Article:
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Now that Mr. Arenas has publicly admitted his guilt and has faced gun charges elsewhere, he cannot feign innocence or ignorance. After all, he was charged in 2003 with possessing an unlicensed firearm in San Francisco. That pistol, a .40-caliber handgun, was registered in Arizona but not San Francisco.

The Arenas story presents a perfect counterpoint to gun-control proponents’ argument that guns are unsafe. Guns take no action on their own.

A home-safety education plan seems appropriate - and who better to spread the word than Mr. Arenas after he pays his debt to society.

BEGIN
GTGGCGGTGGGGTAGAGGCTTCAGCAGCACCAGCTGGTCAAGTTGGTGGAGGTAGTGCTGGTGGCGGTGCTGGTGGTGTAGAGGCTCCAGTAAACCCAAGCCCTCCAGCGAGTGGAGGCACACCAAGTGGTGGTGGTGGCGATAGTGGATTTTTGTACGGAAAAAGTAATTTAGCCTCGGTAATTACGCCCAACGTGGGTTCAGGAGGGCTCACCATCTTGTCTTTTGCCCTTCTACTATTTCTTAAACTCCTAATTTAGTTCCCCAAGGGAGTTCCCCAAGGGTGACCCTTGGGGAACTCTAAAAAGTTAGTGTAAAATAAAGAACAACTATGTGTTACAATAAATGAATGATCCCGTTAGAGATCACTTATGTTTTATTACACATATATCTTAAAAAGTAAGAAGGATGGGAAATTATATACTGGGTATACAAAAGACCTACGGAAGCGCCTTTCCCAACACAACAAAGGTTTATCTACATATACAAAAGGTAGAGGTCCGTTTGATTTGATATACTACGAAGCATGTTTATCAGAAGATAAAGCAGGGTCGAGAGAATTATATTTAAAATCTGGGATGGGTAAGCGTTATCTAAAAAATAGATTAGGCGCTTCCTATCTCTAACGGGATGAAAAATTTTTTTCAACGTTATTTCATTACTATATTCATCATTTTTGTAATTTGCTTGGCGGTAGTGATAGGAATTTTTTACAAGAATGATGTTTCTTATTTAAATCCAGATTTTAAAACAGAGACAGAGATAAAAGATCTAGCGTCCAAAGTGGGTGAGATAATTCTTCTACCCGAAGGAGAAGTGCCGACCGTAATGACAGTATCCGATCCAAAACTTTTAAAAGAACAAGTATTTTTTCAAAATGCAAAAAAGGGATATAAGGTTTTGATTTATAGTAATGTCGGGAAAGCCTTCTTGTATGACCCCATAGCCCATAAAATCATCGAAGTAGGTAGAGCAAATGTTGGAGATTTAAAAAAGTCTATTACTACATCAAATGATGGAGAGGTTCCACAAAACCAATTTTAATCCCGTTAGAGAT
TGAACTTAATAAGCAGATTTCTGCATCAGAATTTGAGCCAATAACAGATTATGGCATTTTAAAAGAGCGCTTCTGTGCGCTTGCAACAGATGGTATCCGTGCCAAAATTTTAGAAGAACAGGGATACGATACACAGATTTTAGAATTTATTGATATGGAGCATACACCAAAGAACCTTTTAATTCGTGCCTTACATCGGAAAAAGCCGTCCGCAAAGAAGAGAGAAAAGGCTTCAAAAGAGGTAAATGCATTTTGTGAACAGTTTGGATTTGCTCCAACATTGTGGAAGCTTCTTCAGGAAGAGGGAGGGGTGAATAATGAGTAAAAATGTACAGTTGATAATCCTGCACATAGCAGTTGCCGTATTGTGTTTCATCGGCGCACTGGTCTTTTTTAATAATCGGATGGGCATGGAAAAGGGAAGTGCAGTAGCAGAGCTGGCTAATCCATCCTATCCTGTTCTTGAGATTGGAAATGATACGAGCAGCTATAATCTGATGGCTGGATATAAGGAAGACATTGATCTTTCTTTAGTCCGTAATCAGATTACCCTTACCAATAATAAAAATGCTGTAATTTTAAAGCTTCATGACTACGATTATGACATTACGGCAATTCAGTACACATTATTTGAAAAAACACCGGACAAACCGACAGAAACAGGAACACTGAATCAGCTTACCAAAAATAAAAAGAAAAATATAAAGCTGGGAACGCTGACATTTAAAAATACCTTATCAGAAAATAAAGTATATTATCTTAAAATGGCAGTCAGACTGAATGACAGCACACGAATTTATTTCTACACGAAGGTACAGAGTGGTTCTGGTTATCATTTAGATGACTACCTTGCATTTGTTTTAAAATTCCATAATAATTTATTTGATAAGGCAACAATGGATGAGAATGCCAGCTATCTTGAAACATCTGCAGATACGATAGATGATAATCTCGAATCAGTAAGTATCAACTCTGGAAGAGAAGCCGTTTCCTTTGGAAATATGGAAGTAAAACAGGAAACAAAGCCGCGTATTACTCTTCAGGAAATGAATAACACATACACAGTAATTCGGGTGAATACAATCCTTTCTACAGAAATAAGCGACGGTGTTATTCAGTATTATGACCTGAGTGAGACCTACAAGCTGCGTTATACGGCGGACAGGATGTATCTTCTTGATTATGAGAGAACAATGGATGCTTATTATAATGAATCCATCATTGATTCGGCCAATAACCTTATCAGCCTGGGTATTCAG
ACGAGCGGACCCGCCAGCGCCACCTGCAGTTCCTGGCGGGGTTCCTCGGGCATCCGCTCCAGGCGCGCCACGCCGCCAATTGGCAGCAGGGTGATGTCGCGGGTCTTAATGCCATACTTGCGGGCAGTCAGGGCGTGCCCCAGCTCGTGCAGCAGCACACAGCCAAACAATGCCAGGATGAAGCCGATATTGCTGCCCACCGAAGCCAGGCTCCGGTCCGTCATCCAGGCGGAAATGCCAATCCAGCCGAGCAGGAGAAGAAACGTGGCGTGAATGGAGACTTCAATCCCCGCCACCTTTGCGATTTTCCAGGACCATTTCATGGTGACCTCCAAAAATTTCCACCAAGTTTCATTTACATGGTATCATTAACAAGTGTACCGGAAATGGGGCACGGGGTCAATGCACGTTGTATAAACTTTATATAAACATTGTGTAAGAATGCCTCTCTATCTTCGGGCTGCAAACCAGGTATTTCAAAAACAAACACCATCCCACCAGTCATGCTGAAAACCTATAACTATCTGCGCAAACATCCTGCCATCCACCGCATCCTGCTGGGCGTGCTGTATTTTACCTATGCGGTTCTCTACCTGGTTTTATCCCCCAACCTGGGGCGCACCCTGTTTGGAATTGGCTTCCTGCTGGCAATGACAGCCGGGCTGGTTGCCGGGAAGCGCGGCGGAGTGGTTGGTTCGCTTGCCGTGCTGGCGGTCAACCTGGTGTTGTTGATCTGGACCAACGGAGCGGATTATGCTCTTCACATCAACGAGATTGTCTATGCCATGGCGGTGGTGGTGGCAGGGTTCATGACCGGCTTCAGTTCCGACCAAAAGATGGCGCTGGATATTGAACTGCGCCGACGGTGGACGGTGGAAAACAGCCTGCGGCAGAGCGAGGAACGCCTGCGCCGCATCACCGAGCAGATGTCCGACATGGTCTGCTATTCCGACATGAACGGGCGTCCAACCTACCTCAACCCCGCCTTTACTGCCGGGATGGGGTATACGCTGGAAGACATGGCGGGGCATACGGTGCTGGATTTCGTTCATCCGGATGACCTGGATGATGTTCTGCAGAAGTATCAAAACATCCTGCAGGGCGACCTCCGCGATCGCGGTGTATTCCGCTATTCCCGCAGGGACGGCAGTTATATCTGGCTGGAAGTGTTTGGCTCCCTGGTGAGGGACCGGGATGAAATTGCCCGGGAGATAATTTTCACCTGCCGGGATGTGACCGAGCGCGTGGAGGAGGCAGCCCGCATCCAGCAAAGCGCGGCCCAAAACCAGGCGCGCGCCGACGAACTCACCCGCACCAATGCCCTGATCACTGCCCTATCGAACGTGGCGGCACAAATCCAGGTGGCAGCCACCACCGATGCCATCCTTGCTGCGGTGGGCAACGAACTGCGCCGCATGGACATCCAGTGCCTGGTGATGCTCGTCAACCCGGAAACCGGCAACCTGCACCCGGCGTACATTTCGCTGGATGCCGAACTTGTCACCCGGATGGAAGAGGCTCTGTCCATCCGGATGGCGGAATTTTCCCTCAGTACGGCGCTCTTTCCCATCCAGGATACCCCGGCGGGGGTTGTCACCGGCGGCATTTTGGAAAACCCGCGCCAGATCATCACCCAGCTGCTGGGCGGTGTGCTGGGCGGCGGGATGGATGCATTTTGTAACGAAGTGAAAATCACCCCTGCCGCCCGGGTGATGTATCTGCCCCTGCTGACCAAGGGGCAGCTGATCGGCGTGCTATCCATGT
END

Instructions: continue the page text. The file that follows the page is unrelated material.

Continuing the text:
Motorists aren’t permitted to break D.C. traffic laws or other laws because they reside elsewhere. Gun owners must follow the letter of the law, too.

Mr. Arenas did not merely “make a mistake,” as some have said. A mistake is wasting yellow mustard on your white silk blouse, not committing a felony and throwing away your career. (Argh.)

The unfolding story on Mr. Arenas presents a timely opportunity to parents, gun rights advocates and family-values proponents. After justice runs it course, Mr. Arenas could be positioned to be a near-perfect role model on gun education.